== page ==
Golden Hero Activism

Golden Hero Activism

Take Back the Night can be a life-changing event for those of us who regularly experience sexual harassment, misogyny, body shaming, or objectification. UMBC’s Take Back the Night, for those reasons, has the ability to be life-changing for absolutely anyone by caring enough about themselves and others to notice that these themes really matter in the overall shaping of rape culture and the extent that tIMG_3464.JPGhe “small stuff” can reach to. The speak out at this year’s event was something I have been preparing for a while now because of the mark it had on me at last year’s event when I was only one month off of a traumatic sexual assault. At last year’s speak out, a woman confessed her struggle about her rape and ended with, “I can now confidently say that the word ‘broken’ is no longer in my vocabulary” about her long recovery to better-than-before. I fell apart at that moment. Not only was I simply not “there” yet in my process (considering it had happened one month ago at the time), but I was just so inspired by the fact that she had gone through something that made her feel stronger. She was honestly broken at one point and is now unfamiliar with the word. Hearing those stories, knowing I was not the only one, it was everything to me.

I decided to combine the ten years of theatre experience I’ve acquired in my life and write a monologue. This was meant to be more of a performance, but turned out to be detailed letter to myself at the time of my assault, alongside a letter to my offender. I was inspired to write something after a year of the occurrence because I felt I had gained some knowledge about things I wish I had known when it had just happened. It feels like nobody actually understands, and like it can’t get any better. And honestly? In a few ways it doesn’t. Sometimes it even gets worse. However, there’s some things in our lives that we can think about that keep us holding on. I guess I just feel as if holding on was worth it, and I want other survivors of rape and sexual assault to know that. Continue reading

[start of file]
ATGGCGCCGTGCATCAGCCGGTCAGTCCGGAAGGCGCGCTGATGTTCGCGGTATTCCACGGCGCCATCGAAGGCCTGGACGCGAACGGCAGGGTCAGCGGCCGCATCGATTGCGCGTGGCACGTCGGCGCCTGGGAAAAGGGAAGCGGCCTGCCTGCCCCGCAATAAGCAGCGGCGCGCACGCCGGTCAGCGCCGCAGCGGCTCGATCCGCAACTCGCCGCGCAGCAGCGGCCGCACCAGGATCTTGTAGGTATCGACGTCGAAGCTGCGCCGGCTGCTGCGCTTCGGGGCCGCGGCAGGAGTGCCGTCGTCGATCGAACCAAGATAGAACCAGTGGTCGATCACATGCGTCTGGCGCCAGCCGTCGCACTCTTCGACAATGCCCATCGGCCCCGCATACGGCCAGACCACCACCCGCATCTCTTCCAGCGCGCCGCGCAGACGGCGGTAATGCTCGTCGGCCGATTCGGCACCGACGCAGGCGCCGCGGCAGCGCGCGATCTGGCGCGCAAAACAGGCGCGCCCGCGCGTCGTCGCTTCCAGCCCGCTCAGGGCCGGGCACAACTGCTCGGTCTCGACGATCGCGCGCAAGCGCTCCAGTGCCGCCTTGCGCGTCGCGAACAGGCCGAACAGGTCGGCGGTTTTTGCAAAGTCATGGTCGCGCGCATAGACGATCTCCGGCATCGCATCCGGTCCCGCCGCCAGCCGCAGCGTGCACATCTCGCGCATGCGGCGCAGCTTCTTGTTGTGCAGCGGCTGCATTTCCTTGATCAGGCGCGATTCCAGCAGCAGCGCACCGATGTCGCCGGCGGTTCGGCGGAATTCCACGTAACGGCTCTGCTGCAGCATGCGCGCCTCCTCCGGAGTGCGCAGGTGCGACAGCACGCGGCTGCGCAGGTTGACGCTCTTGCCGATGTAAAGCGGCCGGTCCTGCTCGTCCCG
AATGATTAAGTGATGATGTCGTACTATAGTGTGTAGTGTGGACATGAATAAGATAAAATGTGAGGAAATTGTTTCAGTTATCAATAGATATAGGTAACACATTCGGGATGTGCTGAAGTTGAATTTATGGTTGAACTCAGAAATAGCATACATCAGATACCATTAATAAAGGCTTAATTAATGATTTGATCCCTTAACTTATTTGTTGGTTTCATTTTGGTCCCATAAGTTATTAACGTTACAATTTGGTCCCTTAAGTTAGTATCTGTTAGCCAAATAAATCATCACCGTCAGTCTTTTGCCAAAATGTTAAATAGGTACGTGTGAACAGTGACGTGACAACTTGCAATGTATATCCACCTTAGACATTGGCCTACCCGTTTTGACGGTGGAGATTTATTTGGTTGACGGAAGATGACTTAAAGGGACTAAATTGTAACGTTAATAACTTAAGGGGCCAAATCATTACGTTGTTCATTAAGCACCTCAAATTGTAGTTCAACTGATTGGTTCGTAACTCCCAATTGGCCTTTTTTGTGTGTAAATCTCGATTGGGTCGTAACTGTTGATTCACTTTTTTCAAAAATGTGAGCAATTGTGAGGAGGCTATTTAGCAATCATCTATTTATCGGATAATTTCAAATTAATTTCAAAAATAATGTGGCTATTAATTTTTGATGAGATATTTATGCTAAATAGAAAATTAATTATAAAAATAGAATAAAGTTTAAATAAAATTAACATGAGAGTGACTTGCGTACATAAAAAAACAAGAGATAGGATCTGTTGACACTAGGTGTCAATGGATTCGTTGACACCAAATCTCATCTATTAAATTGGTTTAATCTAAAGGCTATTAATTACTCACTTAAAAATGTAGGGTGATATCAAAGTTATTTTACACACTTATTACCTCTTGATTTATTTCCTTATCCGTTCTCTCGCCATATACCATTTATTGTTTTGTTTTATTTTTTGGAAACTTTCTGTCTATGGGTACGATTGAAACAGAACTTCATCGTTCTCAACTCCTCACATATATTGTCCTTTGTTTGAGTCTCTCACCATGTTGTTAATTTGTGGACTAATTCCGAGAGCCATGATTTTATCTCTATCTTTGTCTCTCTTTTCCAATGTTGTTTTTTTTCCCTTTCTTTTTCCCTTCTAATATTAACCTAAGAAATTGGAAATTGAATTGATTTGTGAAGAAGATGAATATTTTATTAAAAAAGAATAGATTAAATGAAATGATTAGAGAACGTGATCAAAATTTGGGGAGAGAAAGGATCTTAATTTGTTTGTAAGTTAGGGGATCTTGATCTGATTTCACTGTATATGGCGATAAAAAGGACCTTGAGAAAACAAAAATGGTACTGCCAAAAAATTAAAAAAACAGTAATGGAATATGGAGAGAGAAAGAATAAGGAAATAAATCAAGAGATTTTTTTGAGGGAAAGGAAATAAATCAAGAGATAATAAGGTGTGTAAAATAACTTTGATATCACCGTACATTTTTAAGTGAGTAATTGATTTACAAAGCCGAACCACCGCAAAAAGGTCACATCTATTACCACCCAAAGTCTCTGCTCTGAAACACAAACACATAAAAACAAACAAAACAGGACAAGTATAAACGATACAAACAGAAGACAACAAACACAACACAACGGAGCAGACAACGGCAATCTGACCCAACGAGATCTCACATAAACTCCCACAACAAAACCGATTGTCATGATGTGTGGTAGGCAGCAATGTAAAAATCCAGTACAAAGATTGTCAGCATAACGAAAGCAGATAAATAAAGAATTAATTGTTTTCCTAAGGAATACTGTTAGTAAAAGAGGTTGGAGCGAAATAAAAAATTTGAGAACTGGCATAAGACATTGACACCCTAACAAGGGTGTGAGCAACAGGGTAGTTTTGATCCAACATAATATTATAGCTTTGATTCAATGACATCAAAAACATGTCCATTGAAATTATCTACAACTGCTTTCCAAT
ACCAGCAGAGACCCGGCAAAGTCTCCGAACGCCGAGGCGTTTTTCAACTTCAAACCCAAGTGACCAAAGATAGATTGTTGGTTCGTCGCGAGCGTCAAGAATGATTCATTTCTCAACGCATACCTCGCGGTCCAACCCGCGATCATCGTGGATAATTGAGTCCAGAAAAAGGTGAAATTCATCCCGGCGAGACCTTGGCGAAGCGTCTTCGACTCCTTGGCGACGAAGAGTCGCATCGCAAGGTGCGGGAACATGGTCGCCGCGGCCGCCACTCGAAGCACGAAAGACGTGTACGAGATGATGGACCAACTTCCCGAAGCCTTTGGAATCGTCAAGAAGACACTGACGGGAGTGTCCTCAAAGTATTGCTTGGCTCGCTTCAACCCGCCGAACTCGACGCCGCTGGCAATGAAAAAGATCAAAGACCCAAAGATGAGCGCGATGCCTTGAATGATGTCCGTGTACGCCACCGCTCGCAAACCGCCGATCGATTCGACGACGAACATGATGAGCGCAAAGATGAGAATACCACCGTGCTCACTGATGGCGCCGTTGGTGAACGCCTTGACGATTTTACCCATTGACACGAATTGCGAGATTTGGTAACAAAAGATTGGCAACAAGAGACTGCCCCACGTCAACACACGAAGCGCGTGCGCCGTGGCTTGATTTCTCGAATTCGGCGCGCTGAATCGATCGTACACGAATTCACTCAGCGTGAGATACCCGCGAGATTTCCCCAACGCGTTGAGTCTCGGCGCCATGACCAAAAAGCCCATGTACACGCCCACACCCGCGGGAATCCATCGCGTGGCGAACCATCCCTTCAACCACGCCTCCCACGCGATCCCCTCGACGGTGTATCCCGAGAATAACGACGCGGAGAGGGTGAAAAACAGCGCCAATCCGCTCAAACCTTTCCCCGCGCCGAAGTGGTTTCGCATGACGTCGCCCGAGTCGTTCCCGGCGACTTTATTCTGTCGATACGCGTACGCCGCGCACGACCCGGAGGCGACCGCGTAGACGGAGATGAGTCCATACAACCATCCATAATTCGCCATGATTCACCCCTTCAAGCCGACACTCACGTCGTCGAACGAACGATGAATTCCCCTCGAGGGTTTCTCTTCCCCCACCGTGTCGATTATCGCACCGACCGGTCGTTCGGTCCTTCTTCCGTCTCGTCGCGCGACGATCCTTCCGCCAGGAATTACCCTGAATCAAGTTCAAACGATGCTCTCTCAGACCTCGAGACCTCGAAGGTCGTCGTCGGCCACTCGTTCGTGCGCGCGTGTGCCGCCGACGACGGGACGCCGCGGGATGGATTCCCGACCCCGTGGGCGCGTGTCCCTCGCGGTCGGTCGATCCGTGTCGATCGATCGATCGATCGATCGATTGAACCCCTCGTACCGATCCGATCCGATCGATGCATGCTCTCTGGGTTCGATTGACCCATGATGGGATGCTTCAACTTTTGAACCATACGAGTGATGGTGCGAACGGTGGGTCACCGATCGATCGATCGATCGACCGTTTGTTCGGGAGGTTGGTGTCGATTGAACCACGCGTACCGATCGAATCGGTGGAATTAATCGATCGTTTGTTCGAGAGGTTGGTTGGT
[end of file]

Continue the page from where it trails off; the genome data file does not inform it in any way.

Ruby Nell Sales, An Activist to Be Remembered

Throughout history, there have been many inspirational women who have impacted the fight for social and racial justice. Ruby Nell Sales, an African-American social activist, was born in Jemison, Alabama and raised in segregated Columbus, Georgia. As a child, Sales’ parents often spoke about the inequity of the society they lived in, but Sales did not fight the same way about racial tensions until her late teens when she became aware of the effects on her and others’ lives.

 

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